A quick guide for registered managers of care homes

Safeguarding adults in care homes means protecting their right to live in safety and acting to prevent abuse and neglect. Working together to achieve this is everyone’s responsibility.

The Care Act 2014 and its statutory guidance outline what safeguarding arrangements all organisations should have in place, including a policy and procedure that reflect the local safeguarding arrangements.

Safeguarding in care homes should also be informed by the Making Safeguarding Personal framework.

Safeguarding policy

This should:

  • Be clearly written (taking the Accessible Information Standard into account) and located so that everyone (staff, residents, visitors) can easily read it.
  • Be absolutely clear about how to identify, respond to and manage safeguarding concerns and involve residents and their families and carers in designing and reviewing these arrangements.
  • Explain how to report suspected abuse or neglect.
  • Reflect the principle of working together.

Systems and procedures

Systems and procedures should also be in place to:

  • Preserve evidence from reported concerns, including care records.
  • Record and share information (in line with data protection laws) about any concerns.
  • Track and monitor incidents, accidents, disciplinary action (including allegations made against staff), complaints and safeguarding concerns to help identify any patterns, themes or trends.


Whistleblowing is raising a concern about something happening in the care home which could harm those who live or work there. A good whistleblowing policy helps staff feel able to report safeguarding concerns internally, as a first step, but also understand how to do so through other routes if they either feel unable to do this or if they receive an unsatisfactory response.

Make sure a whistleblowing policy and procedure are in place and that staff and volunteers are aware of them. The procedure should clearly explain how to report a concern, who to contact and how to do so. Consider using an external whistleblowing service and, if used, check that staff know how to contact it.

Remember that:

  • Whistleblowers are protected by law and must not be victimised.
  • Staff and volunteers may be afraid of what might happen if they whistleblow. This can stop them from identifying and reporting abuse and neglect.

Roles and responsibilities

Care homes are required to have a safeguarding lead who may be the registered manager. It is important that everyone in the care home understands who is accountable for the different parts of safeguarding.

  • Does everyone know who the safeguarding lead is, what they do, how to contact them and who to speak to if they are unavailable?
  • Are safeguarding responsibilities included in all job descriptions?
  • Does everyone understand how to meet their safeguarding responsibilities in their day-to-day work?

A positive culture

Care homes that encourage open conversations about safeguarding, and where suspected or alleged abuse and neglect can be readily reported, will be well placed to prevent incidents and respond effectively.

  • Make support available for anyone raising concerns. This could include having safeguarding champions.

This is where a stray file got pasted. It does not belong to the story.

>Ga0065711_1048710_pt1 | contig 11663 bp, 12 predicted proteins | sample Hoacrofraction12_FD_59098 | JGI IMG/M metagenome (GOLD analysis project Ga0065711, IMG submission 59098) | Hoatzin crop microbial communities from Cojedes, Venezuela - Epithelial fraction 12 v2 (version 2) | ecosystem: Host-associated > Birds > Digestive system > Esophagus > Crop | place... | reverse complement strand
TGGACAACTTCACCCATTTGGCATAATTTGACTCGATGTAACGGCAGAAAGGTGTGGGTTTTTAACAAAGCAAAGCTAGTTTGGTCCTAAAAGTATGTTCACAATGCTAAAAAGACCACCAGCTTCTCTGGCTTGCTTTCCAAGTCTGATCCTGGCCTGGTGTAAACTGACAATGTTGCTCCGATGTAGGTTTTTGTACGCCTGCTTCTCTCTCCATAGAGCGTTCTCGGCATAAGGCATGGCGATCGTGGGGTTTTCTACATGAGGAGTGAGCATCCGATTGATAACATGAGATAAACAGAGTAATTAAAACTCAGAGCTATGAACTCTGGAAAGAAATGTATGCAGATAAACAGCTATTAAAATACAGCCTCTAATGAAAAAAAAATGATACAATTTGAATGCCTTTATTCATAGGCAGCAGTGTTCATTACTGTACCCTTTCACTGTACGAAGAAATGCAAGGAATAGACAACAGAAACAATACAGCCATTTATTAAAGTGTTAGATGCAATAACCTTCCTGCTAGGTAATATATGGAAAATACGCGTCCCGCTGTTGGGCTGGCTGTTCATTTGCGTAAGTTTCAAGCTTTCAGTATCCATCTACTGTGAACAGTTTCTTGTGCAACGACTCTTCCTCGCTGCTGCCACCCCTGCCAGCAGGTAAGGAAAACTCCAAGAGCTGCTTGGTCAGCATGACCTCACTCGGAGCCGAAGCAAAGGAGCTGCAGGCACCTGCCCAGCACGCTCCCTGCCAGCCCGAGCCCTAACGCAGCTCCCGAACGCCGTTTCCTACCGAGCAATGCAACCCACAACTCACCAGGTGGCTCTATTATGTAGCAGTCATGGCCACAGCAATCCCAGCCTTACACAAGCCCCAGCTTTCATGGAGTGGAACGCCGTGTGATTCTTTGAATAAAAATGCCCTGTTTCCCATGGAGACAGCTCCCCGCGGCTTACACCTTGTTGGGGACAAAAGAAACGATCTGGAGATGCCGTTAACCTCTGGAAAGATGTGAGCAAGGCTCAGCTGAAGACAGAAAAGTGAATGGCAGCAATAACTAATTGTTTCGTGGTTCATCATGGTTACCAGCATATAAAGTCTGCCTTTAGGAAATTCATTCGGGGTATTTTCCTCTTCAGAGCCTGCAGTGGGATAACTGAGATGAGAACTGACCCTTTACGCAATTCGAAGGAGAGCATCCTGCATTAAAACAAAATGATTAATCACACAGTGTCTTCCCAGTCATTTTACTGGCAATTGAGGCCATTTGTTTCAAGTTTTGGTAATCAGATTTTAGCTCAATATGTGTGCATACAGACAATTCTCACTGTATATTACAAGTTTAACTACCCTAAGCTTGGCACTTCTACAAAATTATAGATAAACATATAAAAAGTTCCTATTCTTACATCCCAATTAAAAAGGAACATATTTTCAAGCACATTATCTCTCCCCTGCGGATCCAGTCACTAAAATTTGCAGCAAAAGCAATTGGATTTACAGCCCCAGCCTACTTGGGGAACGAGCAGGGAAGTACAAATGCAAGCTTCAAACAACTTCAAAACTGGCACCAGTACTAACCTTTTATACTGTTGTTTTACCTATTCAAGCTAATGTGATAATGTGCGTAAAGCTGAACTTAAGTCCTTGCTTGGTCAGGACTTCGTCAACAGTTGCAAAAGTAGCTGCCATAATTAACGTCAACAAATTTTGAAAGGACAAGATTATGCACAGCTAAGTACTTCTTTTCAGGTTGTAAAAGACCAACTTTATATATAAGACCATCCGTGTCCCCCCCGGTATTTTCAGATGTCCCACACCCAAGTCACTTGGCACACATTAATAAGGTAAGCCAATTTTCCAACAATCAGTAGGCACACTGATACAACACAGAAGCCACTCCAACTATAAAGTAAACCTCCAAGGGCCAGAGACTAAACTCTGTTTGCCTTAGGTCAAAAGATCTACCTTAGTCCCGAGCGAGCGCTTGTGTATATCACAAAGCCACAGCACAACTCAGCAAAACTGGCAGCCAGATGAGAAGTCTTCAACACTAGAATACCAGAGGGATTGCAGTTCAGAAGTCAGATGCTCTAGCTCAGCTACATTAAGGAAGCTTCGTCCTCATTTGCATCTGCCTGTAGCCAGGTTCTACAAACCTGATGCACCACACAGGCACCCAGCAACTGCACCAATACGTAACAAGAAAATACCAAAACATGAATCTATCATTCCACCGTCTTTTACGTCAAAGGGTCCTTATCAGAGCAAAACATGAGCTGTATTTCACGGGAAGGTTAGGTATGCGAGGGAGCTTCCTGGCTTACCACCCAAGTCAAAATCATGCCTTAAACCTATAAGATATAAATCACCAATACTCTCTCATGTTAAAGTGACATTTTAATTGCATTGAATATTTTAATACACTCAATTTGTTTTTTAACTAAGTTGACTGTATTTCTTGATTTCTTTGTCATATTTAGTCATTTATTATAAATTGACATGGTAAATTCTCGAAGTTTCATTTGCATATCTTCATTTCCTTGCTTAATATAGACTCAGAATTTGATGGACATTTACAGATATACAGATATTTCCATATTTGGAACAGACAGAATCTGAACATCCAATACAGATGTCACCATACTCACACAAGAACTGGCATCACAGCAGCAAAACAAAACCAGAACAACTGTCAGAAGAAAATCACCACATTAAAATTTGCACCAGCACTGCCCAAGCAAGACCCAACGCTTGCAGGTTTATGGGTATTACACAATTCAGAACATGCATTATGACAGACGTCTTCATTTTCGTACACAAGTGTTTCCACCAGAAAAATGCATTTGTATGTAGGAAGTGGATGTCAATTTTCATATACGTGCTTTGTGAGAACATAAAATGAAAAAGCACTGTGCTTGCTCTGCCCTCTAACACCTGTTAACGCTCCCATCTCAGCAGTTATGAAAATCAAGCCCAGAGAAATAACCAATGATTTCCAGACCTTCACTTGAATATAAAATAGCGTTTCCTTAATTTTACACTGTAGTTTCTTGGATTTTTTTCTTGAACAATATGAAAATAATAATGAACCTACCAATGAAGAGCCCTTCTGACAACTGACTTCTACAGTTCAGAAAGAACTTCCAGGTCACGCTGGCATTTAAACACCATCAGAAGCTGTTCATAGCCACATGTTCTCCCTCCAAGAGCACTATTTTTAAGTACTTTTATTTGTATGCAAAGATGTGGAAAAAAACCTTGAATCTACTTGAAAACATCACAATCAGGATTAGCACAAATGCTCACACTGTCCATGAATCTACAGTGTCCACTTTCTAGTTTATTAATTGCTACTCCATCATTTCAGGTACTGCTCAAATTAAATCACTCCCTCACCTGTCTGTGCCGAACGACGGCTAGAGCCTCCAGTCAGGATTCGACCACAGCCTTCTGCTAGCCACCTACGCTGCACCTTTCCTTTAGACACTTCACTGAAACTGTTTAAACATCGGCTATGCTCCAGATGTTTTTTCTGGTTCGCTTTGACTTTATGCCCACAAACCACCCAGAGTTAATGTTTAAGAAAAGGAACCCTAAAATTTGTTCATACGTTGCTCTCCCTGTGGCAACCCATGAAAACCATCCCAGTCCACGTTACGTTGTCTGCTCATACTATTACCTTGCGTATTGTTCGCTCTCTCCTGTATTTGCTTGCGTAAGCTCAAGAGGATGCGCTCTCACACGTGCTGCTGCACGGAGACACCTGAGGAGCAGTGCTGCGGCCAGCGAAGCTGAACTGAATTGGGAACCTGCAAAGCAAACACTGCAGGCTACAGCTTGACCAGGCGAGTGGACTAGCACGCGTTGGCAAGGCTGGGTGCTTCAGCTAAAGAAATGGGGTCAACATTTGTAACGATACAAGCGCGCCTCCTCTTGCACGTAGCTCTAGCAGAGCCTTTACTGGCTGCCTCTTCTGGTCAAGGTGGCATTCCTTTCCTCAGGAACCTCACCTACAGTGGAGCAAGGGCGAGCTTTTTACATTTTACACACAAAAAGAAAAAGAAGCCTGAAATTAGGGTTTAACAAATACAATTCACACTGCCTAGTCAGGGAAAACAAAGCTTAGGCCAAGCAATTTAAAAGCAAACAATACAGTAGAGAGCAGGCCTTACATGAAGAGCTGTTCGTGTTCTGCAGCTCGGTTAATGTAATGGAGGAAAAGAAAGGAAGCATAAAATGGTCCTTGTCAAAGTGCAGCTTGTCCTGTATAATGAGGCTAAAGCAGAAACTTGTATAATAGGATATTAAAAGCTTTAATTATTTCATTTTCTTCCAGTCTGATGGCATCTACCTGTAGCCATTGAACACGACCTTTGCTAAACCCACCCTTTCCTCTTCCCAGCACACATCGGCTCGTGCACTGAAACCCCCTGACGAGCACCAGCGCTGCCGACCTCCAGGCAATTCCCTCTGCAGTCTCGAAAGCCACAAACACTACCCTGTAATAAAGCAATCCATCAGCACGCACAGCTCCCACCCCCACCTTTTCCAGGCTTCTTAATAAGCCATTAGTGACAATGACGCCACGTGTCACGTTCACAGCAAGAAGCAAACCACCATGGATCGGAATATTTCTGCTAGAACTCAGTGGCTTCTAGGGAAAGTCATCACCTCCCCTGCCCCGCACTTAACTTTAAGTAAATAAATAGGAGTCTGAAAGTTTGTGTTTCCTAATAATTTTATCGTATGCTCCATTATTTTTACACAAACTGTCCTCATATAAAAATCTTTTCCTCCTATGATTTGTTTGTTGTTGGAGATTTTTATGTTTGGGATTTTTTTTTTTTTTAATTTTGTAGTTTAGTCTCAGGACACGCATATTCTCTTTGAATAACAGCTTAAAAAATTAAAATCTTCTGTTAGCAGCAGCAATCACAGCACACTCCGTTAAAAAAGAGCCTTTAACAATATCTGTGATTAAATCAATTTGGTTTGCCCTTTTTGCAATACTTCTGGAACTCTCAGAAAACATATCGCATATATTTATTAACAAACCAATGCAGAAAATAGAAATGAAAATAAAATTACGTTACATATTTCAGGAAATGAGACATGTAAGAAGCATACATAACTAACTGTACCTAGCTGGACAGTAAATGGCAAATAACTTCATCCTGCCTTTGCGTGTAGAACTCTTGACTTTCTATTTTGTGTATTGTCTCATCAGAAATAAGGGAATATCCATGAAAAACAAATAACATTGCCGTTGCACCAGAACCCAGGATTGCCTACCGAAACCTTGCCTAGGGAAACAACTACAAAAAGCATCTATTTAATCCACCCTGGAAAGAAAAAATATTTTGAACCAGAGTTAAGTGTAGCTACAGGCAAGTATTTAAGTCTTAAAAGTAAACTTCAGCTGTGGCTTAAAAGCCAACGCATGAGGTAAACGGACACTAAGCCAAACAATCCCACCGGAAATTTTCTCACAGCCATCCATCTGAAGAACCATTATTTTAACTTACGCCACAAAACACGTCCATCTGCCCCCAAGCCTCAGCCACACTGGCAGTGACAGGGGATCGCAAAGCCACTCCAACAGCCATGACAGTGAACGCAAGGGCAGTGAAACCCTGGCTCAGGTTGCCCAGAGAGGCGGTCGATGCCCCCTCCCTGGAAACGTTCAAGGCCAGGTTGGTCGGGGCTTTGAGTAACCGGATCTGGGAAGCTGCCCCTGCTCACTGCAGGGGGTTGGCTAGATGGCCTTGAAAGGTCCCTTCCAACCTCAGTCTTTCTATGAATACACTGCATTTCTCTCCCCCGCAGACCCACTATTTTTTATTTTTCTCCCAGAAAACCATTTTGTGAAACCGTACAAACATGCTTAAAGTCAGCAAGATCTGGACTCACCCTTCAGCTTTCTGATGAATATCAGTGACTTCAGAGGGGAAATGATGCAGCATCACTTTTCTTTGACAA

• Encourage staff to look out for changes in residents’ mood or behaviour, as this could indicate abuse or neglect. Any changes or other concerns should be recorded and shared as soon as possible and immediate action taken if abuse or neglect is considered or suspected.
  • Ask residents and their families about their experience of raising safeguarding concerns – how do they feel about how their concerns were identified, reported, managed and resolved?
  • Make any changes needed in response to this feedback and let people know what action has been taken.

Use team meetings and supervision to enable all staff, including those who work alone or at night, to:

  • Share best practicae in safeguarding and learn from any relevant Safeguarding Adults Reviews, which should be available from your local Safeguarding Adults Board.
  • Challenge poor practice or discuss uncertainty around practice.
  • Talk about the differences between poor practice (which may not be a safeguarding issue) and abuse or neglect.

Management and supervision

Managers and supervisors have an important role to play in encouraging and supporting care staff to challenge poor practice and raise concerns about potential abuse or neglect.

Use reflective supervision to help staff understand how to identify and respond to abuse and neglect.

Use exit interviews with staff leaving the care home to explore how they felt about the culture, learning and management around safeguarding.

Positively acknowledge in supervision and appraisals how staff have learned from their experience of identifying, reporting and managing safeguarding concerns.

Be aware that staff who are afraid of losing their job may under-report safeguarding concerns.

Reflective supervision

Reflective supervision can help staff develop self-awareness, critical thinking and sound decision-making. It involves:

  • Thinking through previous practice and exploring what happened, what you did, and why you made particular decisions, and acted or behaved in particular ways.
  • Discussing how you feel about your own actions and those of others.
  • Continually learning by identifying what you did well, what you could have done better and what you will do next time.

Useful links

Download this guide

We've created a copy of this guide that you can print and share:

Creating a safeguarding culture (PDF version)

This content has been co-produced by NICE and the social care institute for excellence (SCIE). It is based on NICE’s guideline on safeguarding adults in care homes.